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Jessica Wilson of Greenpeace Canada’s Arctic Campaign says that Arctic drilling must be off the table if US and Canada are serious about meeting climate goals

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SHARMINI PERIES, EXEC. PRODUCER, TRNN: It’s the Real News Network. I’m Sharmini Peries coming to you from Baltimore. Prime Minister Justin Trudeau’s visit to Washington, DC this week was received with much fanfare in Washington. And upon landing, before any work actually began, President Obama and Justin Trudeau had a joint press conference. Here’s what they had to say. BARACK OBAMA: I’m especially pleased to say the United States and Canada are fully united in combating climate change. As the first U.S. president to visit the Arctic, I saw how both of our nations are threatened by rising seas, melting permafrost, disappearing glaciers, and sea ice. So we are focusing on making sure the Paris agreement is fully implemented. JUSTIN TRUDEAU: The president and I have announced today that we’ll take ambitious action to reduce methane emissions nearly by half from the oil and gas sector, reduce use and emissions of hydrofluorocarbons, and implement aligned greenhouse gas emissions standards for heavy-duty vehicles, amongst other plans to fight climate change. PERIES: But what was actually accomplished at this meeting? One of the items on the agenda was the continental climate strategy to deal with greenhouse gas emissions that both countries had committed to in Paris. And going to Paris was one of the first items on Prime Minister Justin Trudeau’s agenda once he took office in January. And so, on to talk about what was accomplished is Jessica Wilson. She is the head of Greenpeace Canada’s Arctic campaign. Jessica is a former journalist. Thank you so much for joining us, Jessica. JESSICA WILSON: Thanks for having me. PERIES: So, Jessica, give us a rundown on what was on the agenda and what actually got accomplished at this meeting. WILSON: Absolutely. Well, I think after, after they got, they got over all of the hockey jokes that political speechwriters have obviously been holding on to for 19 years or so, there were some really encouraging announcements, far more so than anything we were accepting. The number one in terms of overall greenhouse gas emission reductions was, of course, the methane announcement. They’re really trying to cap and to limit methane across the board, but particularly in the Arctic. Most of the methane that they’re talking about comes from flaring or leaked emissions, and the methane in those cases is just wasted, just goes into the atmosphere. And methane is, of course, 20-25 times more potent than CO2. So this is a very, a very huge, also very beautifully simple reduction, and we already have the existing technology, so that’s going to make a big difference very quickly. But I think the most interesting stuff is actually the Arctic announcements. For the first time we’re seeing two world leaders, two world Arctic leaders, making an attempt to square the climate math with their fossil fuel futures. And we haven’t really seen this happen before. So when they talk about all-new projects will need to align with their national and international climate commitments, that’s a very big deal. And if it means what we hope it means, and what it seems to mean on the face of it, that will mean no Arctic oil. We cannot have Arctic oil projects in a 2 degree world, never mind the 1.5 degree cap that these two leaders are hoping to keep us two. PERIES: Now, Jessica, most scientists studying this issue are saying what’s in the ground must stay in the ground. Was there any talk of that at the conference, which is critical? For example, the United States funds the fossil fuel industry, or subsidizes it to a tune of $2 billion a year, and much of that is the same in Canada. That is a very important issue in terms of containing fossil fuel emissions into the air, and meeting the Paris targets. Your thoughts on that? WILSON: Well, I think they’re being very careful and political in their language, so they didn’t quite go so far as to say, you know, we need to keep two-thirds of our even found oil sources in the ground. But that is sort of implicit within the language around these, these projects will have to make good on our global and national climate commitments. So the subtext there is that, is that unburnable oil will stay in the ground. And that includes Arctic oil as well as, you know, another, a number of other, more extreme kinds of fossil fuels. And I think the real hope lies in the language around just transitions to a clean energy economy. And this sort of cross-border cooperation on clean energy, on more electric vehicles, on trying to create the green jobs of the future, that’s a very, very good thing, and very positive to hear from Prime Minister Trudeau and President Obama. PERIES: Now, one of the key things that they had to really tackle is drilling in the Arctic. And upon returning from the Paris summit, President Obama signed off on a lot of leases for drilling in the Arctic. The Chevron case is the one that stands out the most, because it was so visually–the protest against it was so visually beautiful in many the parts of the U.S., as well as in the Arctic. Now, can you tell us if that was on the agenda in terms of discussion, drilling in the Arctic, which is a critical issue in order to contain emissions in the continent? WILSON: Well, I have no doubt that Arctic drilling in one form or another was certainly on the agenda. I think within a sort of, a broader scope of, of meeting these commitments and of trying to make some tough decisions on where our transitional energy will come from as we transition to a clean energy economy. I think the proof will be in the pudding for the U.S. in particular when Obama releases the five-year plan, which I think is just a couple of weeks away. That five-year plan, if he was serious about the words that we heard yesterday, can not and must not include Arctic drilling. Now, we saw what happened, of course, with Shell in the Alaskan Arctic over the last several years. They made quite the mess of it, despite assertions that they were Arctic-ready, and at the end of the day, pulled out after $7 billion U.S., so I think Canada has a lot to learn from that experience. And we’re seeing, across the Beaufort Sea, in the Canadian part of the Beaufort Sea as well as the U.S., a variety of oil companies, BP, Chevron, and of course Shell as well, starting to grapple with and realize that Arctic drilling is not at all simple. It’s not cheap. And it comes with hugely significant risks and dangers that I don’t think the industry is prepared to handle. So we’re really hopeful that Obama will continue on the trajectory of what he was doing before with Alaska, which was sort of parking those lease sales for the foreseeable future, and we’ll just have to wait and see what that five-year plan says. But we’re hopeful that it will square with what he said yesterday, and Arctic drilling will be left off the table. PERIES: All right. On Monday we did an interview with Rick Salutin, who is a very prominent journalist and figure in Canada, who actually said all of this that took place over this week will mean nothing when the leadership in the United States will change, obviously in the next year. So these were all optics. Do we have any reason to believe that the agreement that they are talking about will have some life? WILSON: Well, from what President Obama said yesterday, this is meant to be an agreement that will stand the test of time, regardless of the political whims of the day. But you know, your guess is probably as good as mine. I think that the Paris commitments are going to be much bigger than whichever president it is. So unless the next president of the day wants to make a complete about-face on this and really fly in the face of the international community, then we remain hopeful. And of course, you know, in our ideal world we’ll have a Bernie Sanders presidency, and I’m sure things will just get better and better. PERIES: All right. Jessica Wilson, I thank you so much for joining us today, and I’m sure you’ll be keeping an eye on this, as will we, and we hope you join us again. WILSON: Thank you very much for having me. PERIES: And thank you for joining us on the Real News Network.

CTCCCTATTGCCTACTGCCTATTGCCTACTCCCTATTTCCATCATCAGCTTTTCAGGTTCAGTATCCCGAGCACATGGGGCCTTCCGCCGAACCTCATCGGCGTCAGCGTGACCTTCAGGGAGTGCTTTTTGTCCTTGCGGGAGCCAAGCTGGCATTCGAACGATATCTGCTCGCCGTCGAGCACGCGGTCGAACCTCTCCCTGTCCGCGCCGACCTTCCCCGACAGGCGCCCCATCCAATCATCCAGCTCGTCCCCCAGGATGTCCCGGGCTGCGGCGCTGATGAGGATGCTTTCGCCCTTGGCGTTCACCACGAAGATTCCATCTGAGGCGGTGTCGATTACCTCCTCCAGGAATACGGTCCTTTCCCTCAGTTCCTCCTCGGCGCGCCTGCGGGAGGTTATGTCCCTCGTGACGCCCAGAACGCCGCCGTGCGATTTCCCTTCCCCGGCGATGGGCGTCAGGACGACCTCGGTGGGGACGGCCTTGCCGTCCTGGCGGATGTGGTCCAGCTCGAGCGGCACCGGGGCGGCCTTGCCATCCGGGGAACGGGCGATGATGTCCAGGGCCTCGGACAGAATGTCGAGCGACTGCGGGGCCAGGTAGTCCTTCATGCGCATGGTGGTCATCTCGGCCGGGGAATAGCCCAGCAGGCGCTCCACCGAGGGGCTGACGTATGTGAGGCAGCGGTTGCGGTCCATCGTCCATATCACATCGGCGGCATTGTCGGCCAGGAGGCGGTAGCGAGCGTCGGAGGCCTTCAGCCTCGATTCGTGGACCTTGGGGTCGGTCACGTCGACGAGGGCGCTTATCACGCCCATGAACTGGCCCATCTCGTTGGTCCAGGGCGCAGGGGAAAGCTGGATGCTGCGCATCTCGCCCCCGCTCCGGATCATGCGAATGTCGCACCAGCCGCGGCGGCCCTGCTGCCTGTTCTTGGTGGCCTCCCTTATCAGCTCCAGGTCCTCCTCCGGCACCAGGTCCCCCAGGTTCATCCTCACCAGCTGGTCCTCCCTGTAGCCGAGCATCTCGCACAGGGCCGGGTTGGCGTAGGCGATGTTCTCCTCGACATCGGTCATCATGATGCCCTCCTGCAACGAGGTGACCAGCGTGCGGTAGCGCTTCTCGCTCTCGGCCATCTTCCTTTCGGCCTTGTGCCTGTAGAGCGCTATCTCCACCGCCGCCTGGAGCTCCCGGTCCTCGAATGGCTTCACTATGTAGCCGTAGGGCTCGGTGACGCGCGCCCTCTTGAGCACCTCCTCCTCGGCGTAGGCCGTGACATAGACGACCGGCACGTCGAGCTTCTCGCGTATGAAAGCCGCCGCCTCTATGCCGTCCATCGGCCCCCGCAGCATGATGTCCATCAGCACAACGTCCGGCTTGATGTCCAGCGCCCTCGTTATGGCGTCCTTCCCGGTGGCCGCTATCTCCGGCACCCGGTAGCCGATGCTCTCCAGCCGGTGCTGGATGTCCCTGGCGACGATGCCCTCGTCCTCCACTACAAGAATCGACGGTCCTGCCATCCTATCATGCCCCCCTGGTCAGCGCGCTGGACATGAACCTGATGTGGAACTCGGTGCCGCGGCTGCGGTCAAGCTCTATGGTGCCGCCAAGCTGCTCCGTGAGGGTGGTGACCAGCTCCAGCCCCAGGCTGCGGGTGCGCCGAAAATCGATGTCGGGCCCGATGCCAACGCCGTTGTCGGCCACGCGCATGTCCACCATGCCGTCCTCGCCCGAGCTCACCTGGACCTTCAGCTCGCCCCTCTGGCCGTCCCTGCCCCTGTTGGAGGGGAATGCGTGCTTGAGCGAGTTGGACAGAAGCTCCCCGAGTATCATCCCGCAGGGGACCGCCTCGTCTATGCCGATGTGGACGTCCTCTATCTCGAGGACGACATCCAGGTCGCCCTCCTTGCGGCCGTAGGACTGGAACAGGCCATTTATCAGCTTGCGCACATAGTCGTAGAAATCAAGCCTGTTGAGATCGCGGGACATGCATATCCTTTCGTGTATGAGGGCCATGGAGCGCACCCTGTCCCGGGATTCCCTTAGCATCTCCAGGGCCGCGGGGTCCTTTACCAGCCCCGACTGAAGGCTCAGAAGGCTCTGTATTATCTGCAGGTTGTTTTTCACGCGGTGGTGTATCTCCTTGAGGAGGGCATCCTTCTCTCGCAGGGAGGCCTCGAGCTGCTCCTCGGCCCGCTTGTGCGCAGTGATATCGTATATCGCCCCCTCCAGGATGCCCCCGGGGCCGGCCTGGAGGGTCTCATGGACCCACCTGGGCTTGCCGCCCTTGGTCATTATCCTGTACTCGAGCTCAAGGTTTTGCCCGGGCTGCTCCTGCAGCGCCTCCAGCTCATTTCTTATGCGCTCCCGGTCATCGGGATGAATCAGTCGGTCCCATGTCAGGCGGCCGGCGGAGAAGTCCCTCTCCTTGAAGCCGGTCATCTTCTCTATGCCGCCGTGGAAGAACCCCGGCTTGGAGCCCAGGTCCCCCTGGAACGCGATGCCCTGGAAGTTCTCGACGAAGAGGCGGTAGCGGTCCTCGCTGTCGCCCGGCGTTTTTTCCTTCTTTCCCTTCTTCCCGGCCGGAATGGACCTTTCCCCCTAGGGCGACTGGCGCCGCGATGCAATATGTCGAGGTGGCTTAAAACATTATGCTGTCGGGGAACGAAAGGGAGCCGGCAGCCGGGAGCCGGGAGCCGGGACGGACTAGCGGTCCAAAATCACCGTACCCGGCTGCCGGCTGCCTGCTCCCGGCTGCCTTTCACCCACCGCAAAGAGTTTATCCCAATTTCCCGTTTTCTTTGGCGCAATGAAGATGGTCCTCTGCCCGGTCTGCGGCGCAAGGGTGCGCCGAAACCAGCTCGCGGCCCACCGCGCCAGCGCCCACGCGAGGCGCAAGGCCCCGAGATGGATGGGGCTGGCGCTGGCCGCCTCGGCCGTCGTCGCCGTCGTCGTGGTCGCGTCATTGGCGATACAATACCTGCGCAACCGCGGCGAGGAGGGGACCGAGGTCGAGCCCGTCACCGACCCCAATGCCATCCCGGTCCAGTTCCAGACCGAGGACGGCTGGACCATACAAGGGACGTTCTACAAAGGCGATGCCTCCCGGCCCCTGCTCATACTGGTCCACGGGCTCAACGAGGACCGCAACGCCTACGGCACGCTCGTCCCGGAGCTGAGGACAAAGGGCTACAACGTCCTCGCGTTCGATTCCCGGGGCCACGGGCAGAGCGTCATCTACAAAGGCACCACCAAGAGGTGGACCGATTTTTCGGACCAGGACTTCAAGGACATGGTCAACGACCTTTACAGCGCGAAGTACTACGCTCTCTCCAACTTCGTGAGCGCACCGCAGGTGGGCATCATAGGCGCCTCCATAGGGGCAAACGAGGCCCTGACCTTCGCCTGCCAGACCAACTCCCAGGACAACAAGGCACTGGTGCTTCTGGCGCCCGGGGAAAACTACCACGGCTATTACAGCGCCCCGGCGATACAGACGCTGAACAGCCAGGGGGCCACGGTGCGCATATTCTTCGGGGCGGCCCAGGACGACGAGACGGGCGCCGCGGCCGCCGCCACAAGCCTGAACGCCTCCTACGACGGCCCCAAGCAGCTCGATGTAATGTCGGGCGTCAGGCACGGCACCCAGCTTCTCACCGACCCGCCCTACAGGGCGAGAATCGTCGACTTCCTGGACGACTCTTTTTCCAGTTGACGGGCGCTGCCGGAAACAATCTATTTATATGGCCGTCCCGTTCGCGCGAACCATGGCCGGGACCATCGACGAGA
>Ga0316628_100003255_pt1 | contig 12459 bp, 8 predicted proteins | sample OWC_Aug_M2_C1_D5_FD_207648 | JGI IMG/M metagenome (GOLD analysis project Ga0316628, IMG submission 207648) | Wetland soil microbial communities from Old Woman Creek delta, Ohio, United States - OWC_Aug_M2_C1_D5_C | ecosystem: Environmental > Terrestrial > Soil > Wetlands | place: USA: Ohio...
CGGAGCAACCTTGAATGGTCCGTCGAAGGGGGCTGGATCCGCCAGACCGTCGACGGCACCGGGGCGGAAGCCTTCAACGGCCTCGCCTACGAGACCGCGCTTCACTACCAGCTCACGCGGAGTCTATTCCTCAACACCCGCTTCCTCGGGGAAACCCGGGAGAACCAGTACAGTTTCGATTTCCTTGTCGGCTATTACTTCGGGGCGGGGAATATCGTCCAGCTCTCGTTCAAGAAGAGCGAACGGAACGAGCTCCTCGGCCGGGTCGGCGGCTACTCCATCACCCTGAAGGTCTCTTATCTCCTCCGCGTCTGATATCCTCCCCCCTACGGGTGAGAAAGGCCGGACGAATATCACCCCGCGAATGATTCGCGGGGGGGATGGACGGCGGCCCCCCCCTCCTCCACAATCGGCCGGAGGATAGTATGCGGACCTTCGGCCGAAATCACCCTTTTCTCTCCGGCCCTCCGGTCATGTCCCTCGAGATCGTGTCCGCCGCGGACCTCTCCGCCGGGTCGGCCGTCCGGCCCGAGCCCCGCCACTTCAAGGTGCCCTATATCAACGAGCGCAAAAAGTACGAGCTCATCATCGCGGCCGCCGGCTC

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Jessica Williams is the head of Greenpeace Canada's Arctic campaign. A former journalist, Jessica made the switch to communications for Greenpeace 8 years ago when she heard that Dick Cheney was visiting the tar sands and her editor wouldn't let her write the story with a critical lens.